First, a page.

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German Technologies Used in Chinese Warships

ARD Fernsehen, a German TV station, reported that one of its investigative programs, “The Munich Report” and the German newspaper Welt am Sonntag (“World on Sunday”) discovered the role that German technology has been playing on Chinese warships.

German manufacturers have developed and even built a sizable portion of the engines that power the Chinese Navy’s warships. The MTU Friedrichshafen, a manufacturer of internal combustion engines, and MAN, the French subsidiary of Volkswagen, are involved. One can find detailed information about the German engine and turbine manufacturer’s supplies to China in the publicly accessible database of the Stockholm International Peace Research Institute (SIPRI). MTU is said to have been a regular supplier of China’s most advanced Brigadier III class destroyers until at least 2020. The supply comes through the circuitous route of licensed production in China. MAN and MTU assured the Munich Report and Welt am Sonntag that they have always complied with export control regulations. According to MTU, the business of delivering submarine components to China “completely stopped” after the Song-class submarines were equipped. The company “has never signed a contract with the Chinese Ministry of Defense or armed forces itself.” The engines installed in the Brigantine III-class destroyers, as SIPRI calls them, do not require an export license because they are so-called dual-use goods. That is, the engines can also be used for civilian purposes.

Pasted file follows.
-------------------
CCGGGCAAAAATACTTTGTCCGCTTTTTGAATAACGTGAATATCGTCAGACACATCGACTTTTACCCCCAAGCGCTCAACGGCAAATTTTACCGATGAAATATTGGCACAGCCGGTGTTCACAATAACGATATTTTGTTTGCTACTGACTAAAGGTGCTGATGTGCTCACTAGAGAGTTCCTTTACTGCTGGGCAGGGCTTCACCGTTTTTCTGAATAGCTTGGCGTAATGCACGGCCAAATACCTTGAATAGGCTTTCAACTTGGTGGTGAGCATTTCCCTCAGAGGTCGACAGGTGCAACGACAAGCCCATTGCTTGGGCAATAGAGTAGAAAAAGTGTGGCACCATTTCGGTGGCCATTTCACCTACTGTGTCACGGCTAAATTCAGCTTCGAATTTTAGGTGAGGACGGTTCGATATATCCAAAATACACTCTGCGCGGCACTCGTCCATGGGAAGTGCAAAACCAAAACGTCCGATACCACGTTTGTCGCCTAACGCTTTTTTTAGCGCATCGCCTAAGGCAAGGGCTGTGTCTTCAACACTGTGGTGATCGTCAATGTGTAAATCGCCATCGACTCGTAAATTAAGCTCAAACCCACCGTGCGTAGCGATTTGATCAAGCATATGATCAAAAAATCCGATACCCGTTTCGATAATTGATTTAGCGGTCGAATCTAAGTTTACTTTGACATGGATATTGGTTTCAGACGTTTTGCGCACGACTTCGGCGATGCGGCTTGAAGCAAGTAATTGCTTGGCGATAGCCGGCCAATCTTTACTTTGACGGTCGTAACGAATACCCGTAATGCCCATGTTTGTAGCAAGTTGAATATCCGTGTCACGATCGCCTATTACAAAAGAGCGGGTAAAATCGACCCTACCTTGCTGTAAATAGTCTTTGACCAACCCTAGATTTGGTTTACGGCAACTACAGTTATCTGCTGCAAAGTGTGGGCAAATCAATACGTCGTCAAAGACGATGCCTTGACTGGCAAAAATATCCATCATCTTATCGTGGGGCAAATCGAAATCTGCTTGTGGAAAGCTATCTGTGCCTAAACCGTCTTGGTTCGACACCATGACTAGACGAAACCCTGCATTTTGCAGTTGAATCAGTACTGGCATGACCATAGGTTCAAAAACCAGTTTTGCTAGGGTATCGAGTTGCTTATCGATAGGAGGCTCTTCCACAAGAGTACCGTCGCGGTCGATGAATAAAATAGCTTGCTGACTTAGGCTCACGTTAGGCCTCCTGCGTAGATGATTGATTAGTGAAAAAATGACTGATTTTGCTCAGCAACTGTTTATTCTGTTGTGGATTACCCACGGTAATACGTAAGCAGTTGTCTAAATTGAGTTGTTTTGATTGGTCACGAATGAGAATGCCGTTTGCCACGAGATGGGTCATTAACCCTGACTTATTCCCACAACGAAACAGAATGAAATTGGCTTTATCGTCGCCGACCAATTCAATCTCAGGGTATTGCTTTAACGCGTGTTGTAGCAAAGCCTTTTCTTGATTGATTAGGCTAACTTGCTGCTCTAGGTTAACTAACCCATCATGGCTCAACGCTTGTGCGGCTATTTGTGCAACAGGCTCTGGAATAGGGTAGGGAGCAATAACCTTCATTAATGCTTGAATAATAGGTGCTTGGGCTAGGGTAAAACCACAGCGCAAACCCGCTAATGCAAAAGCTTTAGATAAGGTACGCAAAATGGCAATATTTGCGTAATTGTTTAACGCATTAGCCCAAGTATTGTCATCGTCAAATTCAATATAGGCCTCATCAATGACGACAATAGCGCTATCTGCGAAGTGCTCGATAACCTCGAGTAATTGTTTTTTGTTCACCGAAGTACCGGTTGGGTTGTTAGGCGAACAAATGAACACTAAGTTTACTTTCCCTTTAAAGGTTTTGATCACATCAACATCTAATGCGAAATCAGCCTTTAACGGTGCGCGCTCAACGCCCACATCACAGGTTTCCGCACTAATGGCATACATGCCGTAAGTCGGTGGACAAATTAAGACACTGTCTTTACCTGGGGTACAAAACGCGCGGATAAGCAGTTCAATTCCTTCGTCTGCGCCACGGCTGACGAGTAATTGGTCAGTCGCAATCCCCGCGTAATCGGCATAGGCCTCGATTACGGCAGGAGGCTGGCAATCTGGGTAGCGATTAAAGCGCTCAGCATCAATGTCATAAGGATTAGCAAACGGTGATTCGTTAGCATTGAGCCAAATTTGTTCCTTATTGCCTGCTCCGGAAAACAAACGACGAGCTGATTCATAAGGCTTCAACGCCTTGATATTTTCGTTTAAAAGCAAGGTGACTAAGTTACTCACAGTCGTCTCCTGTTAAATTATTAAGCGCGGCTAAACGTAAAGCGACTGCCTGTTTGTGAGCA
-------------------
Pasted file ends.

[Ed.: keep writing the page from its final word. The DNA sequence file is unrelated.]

This year, the Chinese Navy is putting more of its Brigantine III-class destroyers into service. The most recent is the destroyer Kaifeng, which was unveiled in July on the 100th anniversary of the founding of the Chinese Communist Party (CCP).

MTU and MAN can claim that their deliveries are permitted. The EU imposed an arms embargo on China after the Tiananmen massacre in 1989, but the embargo’s binding effect is limited. Sebastian Rossner, a Cologne-based lawyer and export expert, told Germany’s ARD public broadcaster, “Because the EU arms embargo on China was not formally decided in accordance with the European treaties, certain exports of ship engines may also be permissible (if intended for the Chinese navy).” He added, “If you want to change this, the EU must either amend the Dual-Use Regulation or formally impose an arms embargo.”

Source: Radio France International, November 7, 2021